The above mentioned comrade was Guards Sergeant Biletsky, born in 1922. Biletsky fought and survived in Stalingrad and had received various medals. On the map below you can see the 2 house blocks mentioned above (encircled in yellow).

Russian map of Poznan in 1945.

The 8th Guards Army, excluding the four Divisions at Poznan, reached the Oder river at the beginning of February 1945. South of Küstrin, near the Reitwein Spur, they began to cross the frozen river. Later on the ice started breaking and crossing was difficuilt. The Soviet forces created a bridgehead on the west side of the Oder, south of Küstrin and held it against German attacks. North of Küstrin, the Soviet 5th Shock-Army also created a bridgehead and held it against German attacks. On 21 March both Army's attacked from their bridgeheads towards each other and thus surrounded Küstrin. After bitter fighting, at the end of March Küstrin had been captured.

Map of the road the 27th Guards-Rifle-Division took from Poznan to Küstrin.

At some date the four Divisions from the Poznan battle arrived back at the 8th Guards-Army at the Oderfront. In April 1945 Grigory's Division was on the frontline opposite the German defences at Seelow. In this part of the front, of the 8th and 5th Army, the Soviets had placed 8983 (artillery)guns and 731 tanks. On 16th of April the final offensive on Germany began. In the early morning thousends of guns opened fire on the German frontline. It was the heaviest artillery attack on such a small part of the front in the whole war. After the fire on the first trenches lifted, the waves of Russian infantry moved forwart. The artillery barage moved to the German rear. The 8th Guards-Army fought south of Reichsstrasse 1 (the main highway from Küstrin to Seelow to Berlin).

The Russian attack was not the succes the Russian commanders hoped for. The German forces resisted. At some parts the Russians made breakthroughs but at the 8th Guards-Army the attacks towards Seelow failed. The Russian forces conquered some terrain but the attack died down with heavy losses. In the afternoon a re-newed attack was initiated. This time the Soviets used their tank reserves. This attack did not succeed as wel. The next day the attacks continued, with small gains. Soviet forces bypassed Seelow and surrounded it. Seelow was captured and the 8th Guards-Army continued their advance towards Berlin. The 29th Guards-Rifle-Corps, of which Grigory's 27th Guards-Rifle-Division was part, attacked Berlin on the east side. During the battle for Berlin Guards Sergeant Biletsky was killed in action during close combat with German soldiers. Grigory's Company fought all the way to the Reichs Chancellery area.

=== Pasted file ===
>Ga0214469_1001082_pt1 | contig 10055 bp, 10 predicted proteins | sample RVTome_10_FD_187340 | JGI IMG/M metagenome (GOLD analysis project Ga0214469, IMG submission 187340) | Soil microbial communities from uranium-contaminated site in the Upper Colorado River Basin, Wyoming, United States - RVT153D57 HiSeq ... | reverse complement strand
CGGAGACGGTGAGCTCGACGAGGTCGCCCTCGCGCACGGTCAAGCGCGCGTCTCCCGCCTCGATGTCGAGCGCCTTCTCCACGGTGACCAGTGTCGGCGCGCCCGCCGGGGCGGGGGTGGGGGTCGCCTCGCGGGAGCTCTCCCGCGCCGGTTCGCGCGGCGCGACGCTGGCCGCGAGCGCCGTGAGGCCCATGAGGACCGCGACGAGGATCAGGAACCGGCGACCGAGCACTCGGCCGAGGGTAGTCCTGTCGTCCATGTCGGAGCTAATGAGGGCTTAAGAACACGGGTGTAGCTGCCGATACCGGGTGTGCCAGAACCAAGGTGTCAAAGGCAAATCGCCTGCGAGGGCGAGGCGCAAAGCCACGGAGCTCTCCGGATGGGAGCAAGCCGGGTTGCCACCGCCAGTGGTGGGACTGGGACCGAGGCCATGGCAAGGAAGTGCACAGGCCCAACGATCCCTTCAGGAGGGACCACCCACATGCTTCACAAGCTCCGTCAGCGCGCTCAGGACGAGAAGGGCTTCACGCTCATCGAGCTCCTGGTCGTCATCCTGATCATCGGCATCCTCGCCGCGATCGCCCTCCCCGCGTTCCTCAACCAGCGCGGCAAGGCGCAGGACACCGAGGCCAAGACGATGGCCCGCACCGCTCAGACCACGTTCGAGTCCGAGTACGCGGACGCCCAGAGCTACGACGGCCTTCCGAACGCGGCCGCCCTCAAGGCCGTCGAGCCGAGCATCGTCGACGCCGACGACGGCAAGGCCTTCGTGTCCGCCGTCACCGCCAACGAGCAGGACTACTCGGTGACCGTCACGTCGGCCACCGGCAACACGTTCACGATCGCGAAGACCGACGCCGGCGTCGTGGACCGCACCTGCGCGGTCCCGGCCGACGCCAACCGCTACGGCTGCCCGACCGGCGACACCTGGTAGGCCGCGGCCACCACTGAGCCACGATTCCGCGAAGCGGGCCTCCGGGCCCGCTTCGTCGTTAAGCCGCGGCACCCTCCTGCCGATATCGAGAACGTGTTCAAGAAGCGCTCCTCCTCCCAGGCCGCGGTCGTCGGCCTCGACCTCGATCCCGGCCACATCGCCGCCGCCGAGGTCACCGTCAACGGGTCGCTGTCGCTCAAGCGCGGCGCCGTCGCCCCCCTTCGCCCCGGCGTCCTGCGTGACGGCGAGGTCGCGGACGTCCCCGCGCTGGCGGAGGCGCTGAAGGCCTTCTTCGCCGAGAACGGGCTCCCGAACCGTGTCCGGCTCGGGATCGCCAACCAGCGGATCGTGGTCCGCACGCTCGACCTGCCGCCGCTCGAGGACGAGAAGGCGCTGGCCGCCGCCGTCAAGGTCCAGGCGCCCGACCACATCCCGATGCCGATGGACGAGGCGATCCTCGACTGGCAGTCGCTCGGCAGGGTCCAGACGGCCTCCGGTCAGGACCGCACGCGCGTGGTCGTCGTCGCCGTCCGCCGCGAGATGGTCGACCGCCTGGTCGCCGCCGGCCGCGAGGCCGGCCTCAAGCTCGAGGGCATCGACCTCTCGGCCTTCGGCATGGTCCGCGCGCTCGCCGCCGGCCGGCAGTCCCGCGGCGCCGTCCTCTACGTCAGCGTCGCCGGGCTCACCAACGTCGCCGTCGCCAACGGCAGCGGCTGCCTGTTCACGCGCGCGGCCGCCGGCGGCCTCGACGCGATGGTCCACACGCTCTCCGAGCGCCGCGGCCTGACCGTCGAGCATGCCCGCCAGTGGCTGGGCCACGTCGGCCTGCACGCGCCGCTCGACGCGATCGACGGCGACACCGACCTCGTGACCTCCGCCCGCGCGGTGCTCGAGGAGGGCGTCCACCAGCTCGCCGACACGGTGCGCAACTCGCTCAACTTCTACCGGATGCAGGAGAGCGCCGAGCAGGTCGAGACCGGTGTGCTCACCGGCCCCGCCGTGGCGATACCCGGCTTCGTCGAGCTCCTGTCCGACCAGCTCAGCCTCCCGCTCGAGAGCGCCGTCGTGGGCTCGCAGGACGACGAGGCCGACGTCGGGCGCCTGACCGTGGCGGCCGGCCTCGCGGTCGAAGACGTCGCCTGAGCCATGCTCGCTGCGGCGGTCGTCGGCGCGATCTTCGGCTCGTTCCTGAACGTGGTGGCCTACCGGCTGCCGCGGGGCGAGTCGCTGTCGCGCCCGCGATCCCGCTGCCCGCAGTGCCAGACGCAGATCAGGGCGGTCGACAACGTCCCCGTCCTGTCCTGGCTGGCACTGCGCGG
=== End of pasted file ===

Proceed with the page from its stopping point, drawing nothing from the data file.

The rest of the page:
Photo of a few soldiers from the 23rd Detached-Guards-Recon-Company, 27th Guards-Rifle-Division.

After the war a member of Grigory's Company was interviewed. He told that approx. 100 men in total had served in the Company (including the casualties). The casualty rate was about 50% during the 2 years that the unit was on the front. He provided the photo below. It is a photo of the whole Company shortly after the war in May 1945. Grigory must be one of the soldiers.

Photo of the soldiers from the 23rd Detached-Guards-Recon-Company, 27th Guards-Rifle-Division. May 1945.

Below you can see 2 more photo's from Grigory's military ID-book that he carried during the war, these are equipment and weapon pages. Unfortunately there is no portrait photo from Grigory inserted in the ID-book. Grigory survived the war and was released from the army in 1945. He went back to his hometown. In 1985 he received the Order of the Patriotic War II degree as veteran of the war.